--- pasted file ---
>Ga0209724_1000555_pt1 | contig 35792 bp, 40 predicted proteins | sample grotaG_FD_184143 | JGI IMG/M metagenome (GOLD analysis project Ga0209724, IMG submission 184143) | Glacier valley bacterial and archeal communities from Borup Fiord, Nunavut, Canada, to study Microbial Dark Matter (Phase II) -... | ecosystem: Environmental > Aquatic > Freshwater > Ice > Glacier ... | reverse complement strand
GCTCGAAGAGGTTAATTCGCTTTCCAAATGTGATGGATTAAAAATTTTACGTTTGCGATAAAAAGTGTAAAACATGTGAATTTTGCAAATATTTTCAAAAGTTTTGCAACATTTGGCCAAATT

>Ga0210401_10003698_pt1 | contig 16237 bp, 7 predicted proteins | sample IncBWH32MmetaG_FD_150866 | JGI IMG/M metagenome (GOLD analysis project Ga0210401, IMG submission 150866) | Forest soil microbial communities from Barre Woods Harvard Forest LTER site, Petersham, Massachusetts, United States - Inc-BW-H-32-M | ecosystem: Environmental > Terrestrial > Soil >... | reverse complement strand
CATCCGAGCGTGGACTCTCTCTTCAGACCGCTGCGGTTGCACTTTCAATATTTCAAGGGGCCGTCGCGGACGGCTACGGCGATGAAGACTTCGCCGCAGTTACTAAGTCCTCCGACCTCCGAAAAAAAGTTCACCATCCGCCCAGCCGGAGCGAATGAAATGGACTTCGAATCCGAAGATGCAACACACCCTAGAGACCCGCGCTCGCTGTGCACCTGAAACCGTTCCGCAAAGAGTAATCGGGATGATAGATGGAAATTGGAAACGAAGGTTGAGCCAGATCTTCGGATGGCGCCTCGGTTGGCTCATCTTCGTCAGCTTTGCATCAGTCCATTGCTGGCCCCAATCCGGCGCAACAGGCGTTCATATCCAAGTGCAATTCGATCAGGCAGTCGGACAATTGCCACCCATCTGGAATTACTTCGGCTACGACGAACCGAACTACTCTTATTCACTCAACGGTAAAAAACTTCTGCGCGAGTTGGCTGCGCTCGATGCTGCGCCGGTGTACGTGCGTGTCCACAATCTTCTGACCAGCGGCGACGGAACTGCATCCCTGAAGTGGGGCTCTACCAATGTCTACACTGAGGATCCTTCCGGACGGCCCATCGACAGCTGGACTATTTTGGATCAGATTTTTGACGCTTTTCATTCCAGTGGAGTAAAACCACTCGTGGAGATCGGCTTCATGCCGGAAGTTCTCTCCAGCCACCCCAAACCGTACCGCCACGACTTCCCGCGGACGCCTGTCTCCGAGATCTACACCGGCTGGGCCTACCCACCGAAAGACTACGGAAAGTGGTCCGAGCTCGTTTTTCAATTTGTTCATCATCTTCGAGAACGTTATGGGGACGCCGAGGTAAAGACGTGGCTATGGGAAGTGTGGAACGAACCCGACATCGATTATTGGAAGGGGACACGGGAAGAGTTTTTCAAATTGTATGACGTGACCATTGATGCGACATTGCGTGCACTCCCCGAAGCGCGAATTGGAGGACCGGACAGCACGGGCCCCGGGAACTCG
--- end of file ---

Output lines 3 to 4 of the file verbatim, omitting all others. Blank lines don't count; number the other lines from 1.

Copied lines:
>Ga0210401_10003698_pt1 | contig 16237 bp, 7 predicted proteins | sample IncBWH32MmetaG_FD_150866 | JGI IMG/M metagenome (GOLD analysis project Ga0210401, IMG submission 150866) | Forest soil microbial communities from Barre Woods Harvard Forest LTER site, Petersham, Massachusetts, United States - Inc-BW-H-32-M | ecosystem: Environmental > Terrestrial > Soil >... | reverse complement strand
CATCCGAGCGTGGACTCTCTCTTCAGACCGCTGCGGTTGCACTTTCAATATTTCAAGGGGCCGTCGCGGACGGCTACGGCGATGAAGACTTCGCCGCAGTTACTAAGTCCTCCGACCTCCGAAAAAAAGTTCACCATCCGCCCAGCCGGAGCGAATGAAATGGACTTCGAATCCGAAGATGCAACACACCCTAGAGACCCGCGCTCGCTGTGCACCTGAAACCGTTCCGCAAAGAGTAATCGGGATGATAGATGGAAATTGGAAACGAAGGTTGAGCCAGATCTTCGGATGGCGCCTCGGTTGGCTCATCTTCGTCAGCTTTGCATCAGTCCATTGCTGGCCCCAATCCGGCGCAACAGGCGTTCATATCCAAGTGCAATTCGATCAGGCAGTCGGACAATTGCCACCCATCTGGAATTACTTCGGCTACGACGAACCGAACTACTCTTATTCACTCAACGGTAAAAAACTTCTGCGCGAGTTGGCTGCGCTCGATGCTGCGCCGGTGTACGTGCGTGTCCACAATCTTCTGACCAGCGGCGACGGAACTGCATCCCTGAAGTGGGGCTCTACCAATGTCTACACTGAGGATCCTTCCGGACGGCCCATCGACAGCTGGACTATTTTGGATCAGATTTTTGACGCTTTTCATTCCAGTGGAGTAAAACCACTCGTGGAGATCGGCTTCATGCCGGAAGTTCTCTCCAGCCACCCCAAACCGTACCGCCACGACTTCCCGCGGACGCCTGTCTCCGAGATCTACACCGGCTGGGCCTACCCACCGAAAGACTACGGAAAGTGGTCCGAGCTCGTTTTTCAATTTGTTCATCATCTTCGAGAACGTTATGGGGACGCCGAGGTAAAGACGTGGCTATGGGAAGTGTGGAACGAACCCGACATCGATTATTGGAAGGGGACACGGGAAGAGTTTTTCAAATTGTATGACGTGACCATTGATGCGACATTGCGTGCACTCCCCGAAGCGCGAATTGGAGGACCGGACAGCACGGGCCCCGGGAACTCG